Types Of Oregano – Are There Different Varieties Of Oregano Herbs

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By Ilana Goldowitz Jimenez, Plant Scientist & Writer

Many different varieties of oregano find uses in cuisines from around the world. Some of these varieties have quite different flavors from the familiar oregano found in Italian herb blends. Trying different kinds of oregano is a great way to add interest to your garden and your cooking.

Common Types of Oregano

True oregano plant varieties are members of the Origanum genus within the mint family. There are several other plants known as “oregano” that are used in international cooking but are not members of this genus. Since oregano can be grown indoors, outdoors in containers, or in the ground, and since different kinds of oregano are suited for different climates, you can enjoy homegrown oregano no matter where you live.

Origanum vulgare: This is the species most commonly known as oregano. Its best-known variety is Greek oregano (Origanum vulgare var. hirtum). Sometimes known as true oregano or Italian oregano, this is the familiar herb used on pizzas and in tomato sauces. Outdoors, it does best in zones 5 to 10 and should be planted in a sunny spot with well-drained soil.

Many other varieties of common oregano are available. For example, Golden oregano (Origanum vulgare var. aureum) is an edible variety with gold-colored foliage.

Marjoram (Origanum majorana) is commonly used in Southern European and Middle Eastern recipes. Its flavor is similar to that of Greek oregano, but milder and less spicy.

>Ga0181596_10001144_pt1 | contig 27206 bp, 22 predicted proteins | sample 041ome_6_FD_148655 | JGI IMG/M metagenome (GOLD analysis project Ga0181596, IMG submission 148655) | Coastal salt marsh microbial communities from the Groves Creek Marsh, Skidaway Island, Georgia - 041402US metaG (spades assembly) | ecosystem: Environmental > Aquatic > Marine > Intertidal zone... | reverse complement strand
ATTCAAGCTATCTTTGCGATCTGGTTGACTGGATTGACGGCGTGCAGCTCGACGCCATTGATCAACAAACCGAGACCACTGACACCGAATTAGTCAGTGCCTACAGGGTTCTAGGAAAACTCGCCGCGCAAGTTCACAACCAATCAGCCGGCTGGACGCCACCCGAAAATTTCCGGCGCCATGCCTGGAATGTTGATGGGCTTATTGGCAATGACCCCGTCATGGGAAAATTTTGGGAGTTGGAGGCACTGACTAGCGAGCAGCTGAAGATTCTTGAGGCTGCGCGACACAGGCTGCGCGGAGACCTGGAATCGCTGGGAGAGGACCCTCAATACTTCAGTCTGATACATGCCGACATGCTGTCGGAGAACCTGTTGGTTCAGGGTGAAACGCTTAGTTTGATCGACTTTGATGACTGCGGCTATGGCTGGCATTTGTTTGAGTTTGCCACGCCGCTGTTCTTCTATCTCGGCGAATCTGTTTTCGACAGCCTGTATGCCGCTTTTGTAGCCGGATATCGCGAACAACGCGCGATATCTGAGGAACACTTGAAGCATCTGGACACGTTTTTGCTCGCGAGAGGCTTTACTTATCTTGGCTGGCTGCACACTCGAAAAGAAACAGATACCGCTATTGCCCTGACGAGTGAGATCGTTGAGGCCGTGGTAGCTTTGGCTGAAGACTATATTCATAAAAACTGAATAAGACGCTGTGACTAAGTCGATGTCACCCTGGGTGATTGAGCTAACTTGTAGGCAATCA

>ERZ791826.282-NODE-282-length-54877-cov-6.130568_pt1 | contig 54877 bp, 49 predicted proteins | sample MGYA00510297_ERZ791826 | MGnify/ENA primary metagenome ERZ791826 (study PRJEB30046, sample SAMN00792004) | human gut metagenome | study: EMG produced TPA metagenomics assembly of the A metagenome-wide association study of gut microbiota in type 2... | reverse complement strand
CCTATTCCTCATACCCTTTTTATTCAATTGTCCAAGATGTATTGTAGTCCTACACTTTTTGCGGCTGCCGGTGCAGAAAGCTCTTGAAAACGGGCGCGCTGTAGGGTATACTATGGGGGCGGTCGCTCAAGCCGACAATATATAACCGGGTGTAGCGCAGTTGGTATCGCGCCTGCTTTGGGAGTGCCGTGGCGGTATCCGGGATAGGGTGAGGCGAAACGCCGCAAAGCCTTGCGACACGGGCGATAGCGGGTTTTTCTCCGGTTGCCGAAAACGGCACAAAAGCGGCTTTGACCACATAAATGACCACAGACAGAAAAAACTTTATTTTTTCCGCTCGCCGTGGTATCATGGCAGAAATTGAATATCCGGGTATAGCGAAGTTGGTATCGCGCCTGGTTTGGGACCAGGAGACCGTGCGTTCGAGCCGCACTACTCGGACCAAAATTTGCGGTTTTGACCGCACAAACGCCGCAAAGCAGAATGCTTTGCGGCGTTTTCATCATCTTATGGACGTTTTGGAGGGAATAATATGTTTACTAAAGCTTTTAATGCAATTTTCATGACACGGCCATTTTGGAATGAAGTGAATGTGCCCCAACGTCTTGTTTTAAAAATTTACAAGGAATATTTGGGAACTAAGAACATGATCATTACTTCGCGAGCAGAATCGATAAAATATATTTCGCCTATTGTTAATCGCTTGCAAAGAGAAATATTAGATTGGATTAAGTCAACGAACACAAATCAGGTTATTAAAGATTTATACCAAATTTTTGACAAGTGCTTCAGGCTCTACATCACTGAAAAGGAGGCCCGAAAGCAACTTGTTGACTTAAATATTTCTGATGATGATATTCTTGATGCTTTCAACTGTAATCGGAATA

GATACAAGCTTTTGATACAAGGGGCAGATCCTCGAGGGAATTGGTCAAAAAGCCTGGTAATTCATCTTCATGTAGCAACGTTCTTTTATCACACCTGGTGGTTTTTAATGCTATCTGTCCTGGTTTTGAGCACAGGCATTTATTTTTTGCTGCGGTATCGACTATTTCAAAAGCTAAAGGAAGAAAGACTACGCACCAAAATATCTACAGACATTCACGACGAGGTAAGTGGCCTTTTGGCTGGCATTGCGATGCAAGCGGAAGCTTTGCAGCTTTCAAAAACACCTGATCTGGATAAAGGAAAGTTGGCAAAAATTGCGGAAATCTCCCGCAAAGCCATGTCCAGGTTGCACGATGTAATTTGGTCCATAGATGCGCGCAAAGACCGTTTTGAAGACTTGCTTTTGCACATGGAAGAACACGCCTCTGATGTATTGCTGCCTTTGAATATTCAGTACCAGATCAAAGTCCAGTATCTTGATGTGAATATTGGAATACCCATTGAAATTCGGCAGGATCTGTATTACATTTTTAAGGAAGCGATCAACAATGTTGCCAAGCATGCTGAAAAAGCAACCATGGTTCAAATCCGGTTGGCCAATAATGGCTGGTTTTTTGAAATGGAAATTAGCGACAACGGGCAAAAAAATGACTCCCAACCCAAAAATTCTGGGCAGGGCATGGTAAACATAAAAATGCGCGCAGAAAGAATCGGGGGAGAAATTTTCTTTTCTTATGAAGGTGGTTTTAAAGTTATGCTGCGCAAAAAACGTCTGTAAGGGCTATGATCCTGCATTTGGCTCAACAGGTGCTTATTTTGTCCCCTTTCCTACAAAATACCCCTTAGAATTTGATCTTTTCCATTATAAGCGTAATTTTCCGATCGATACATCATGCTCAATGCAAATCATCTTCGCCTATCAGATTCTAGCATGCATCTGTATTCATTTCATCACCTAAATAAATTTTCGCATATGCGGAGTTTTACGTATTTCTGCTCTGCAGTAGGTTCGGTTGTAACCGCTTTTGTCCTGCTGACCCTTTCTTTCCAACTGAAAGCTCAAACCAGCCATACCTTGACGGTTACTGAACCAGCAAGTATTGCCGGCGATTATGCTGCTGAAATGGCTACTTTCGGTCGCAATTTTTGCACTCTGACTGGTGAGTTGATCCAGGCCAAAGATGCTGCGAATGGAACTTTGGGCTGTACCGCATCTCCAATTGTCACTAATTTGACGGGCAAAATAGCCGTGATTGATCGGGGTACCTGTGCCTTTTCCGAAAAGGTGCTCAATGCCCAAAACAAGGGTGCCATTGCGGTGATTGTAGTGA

Syrian oregano (Origanum syriacum or Origanum maru) is often used in za’atar, a Middle Eastern spice mixture, along with ground sumac and sesame seeds. It is a perennial plant usually harvested in the wild, but it can be grown in a container or outdoors in warm, dry climates.

There are also ornamental oreganos like Origanum “Kent Beauty” and Hopley’s Purple Oregano. Hopley’s Purple Oregano is a variety of Origanum laevigatum used both as a fragrant ornamental plant and for its edible leaves, which have a milder flavor than Greek oregano. It is well-suited for hot and dry climates.

Then there are those “oreganos” that are not true oregano plant varieties, because they are not members of the Origanum genus, but have similar culinary uses to true oreganos.

Other “Oregano” Plant Varieties

Mexican oregano or Puerto Rican oregano (Lippia graveolens) is a perennial shrub native to Mexico and the Southwestern United States. It is a member of the verbena family and has a bold flavor reminiscent of a stronger version of Greek oregano.

Cuban oregano (Plectranthus amboinicus), also known as Spanish thyme, is a member of the mint family. It is used in Caribbean, African and Indian cuisine.

Poliomintha longiflora, also in the mint family, is known as Mexican bush oregano, Mexican sage, or rosemary mint. It is a very aromatic edible plant with tube-shaped purple flowers.

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